Tuesday, February 20, 2018

Mr Griffith’s murder tangle

Express editorial logo287

Mark Fraser

 Even if the majority of murder victims are criminals, as asserted by National Security Minister Gary Griffith, this does not mean that murder is not a serious problem. 

This, however, seems to be the argument offered by Mr Griffith, who in Tuesday’s Express noted that six out of every ten people murdered last year were involved in “serious criminal activities” —specifically, in gang- and drug-related activities. The obvious implication, which seems to have escaped Mr Griffith, is that the police therefore have no control over gang members and drug-traffickers, who are free to kill one another with impunity.

Not content with this assertion, Mr Griffith went even further. “If you are not involved in criminal activities, you are a law-abiding citizen of this country,” he said, “there has been a reduction in persons like that who have been kidnapped, robbed, raped, vehicles stolen and murdered.” Yet his own statistics show that 161 of the 405 persons murdered last year were “law-abiding citizens”. 

Thus, even if the alleged criminals were left out of the National Security Minister’s statistics, the homicide rate in Trinidad and Tobago would still be 12 out of every 100,000 persons (instead of the actual 30 per 100,000). This compares to homicide rates in developed countries of less than three per 100,000. Even the United States, which has the highest murder rate of all developed nations, scores just seven out of 100,000.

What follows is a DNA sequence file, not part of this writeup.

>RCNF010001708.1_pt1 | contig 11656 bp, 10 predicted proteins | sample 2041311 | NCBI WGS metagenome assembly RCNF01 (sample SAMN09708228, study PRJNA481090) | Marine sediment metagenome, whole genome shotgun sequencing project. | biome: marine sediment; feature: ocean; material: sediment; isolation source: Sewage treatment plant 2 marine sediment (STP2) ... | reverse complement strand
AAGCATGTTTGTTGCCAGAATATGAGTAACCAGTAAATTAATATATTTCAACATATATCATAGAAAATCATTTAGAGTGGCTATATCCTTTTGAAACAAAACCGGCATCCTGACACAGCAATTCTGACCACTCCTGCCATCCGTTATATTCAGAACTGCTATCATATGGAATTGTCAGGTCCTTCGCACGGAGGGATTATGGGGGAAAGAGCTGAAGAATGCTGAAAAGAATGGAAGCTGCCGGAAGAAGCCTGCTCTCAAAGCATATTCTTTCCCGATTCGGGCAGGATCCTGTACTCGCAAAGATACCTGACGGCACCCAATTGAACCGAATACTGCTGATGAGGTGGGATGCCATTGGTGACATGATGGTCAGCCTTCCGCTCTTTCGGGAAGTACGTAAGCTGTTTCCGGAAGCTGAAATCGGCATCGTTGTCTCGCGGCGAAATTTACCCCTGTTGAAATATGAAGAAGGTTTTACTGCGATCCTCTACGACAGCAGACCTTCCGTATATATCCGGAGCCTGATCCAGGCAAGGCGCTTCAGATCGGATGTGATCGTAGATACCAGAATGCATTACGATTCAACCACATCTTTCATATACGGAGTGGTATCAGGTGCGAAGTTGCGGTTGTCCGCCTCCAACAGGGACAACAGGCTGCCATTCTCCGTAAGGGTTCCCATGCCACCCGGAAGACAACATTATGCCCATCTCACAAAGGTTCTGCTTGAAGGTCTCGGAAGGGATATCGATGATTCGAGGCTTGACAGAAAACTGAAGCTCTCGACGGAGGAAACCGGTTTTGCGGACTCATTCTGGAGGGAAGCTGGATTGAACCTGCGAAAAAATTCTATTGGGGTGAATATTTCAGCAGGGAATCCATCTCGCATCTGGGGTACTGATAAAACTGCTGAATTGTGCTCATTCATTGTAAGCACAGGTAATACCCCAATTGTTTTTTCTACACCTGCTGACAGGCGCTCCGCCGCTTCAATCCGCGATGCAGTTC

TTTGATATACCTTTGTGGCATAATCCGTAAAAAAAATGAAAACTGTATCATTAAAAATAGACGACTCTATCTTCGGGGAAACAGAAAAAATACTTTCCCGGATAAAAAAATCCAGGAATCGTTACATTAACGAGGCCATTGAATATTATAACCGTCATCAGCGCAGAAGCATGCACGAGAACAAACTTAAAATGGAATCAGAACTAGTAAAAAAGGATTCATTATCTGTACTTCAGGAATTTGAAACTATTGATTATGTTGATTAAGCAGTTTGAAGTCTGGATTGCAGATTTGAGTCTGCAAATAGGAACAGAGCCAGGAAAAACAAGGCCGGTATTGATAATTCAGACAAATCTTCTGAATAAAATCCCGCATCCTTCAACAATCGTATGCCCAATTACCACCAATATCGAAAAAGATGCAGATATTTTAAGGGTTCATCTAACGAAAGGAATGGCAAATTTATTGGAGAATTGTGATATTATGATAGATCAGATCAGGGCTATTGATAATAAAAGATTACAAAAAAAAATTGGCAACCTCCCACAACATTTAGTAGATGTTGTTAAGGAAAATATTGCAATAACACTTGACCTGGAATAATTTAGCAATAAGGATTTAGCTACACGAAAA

The other point that Mr Griffith glosses over is that executions are not the penalty for either drug trafficking or belonging to a gang. He is correct in saying that it is difficult for the police to protect such individuals and the solution lies in removing the incentives which started these killings as far back as 2001. However, he paradoxically claims that it is the starving of state funds which has led to the recent spate of murders—even though his premise is that swollen URP funding caused the rise in gang-related killings in the first place.

Be that as it may, when murders got to 547 in 2008, the police were seen to be making little effort precisely because it was mostly gang members killing one another. The National Security Minister has now created the perception, rightly or wrongly, that he is comfortable with this approach. Indeed, his argument is that, once the gang fights for turf cease, the murder rate will drop drastically.

This is an end devoutly to be wished. But it will not be achieved by airy dismissals of murdered criminals on the premise that such Wild West killings do not affect “law-abiding citizens”, who were similarly categorised ten years ago by a former prime minister as “collateral damage”.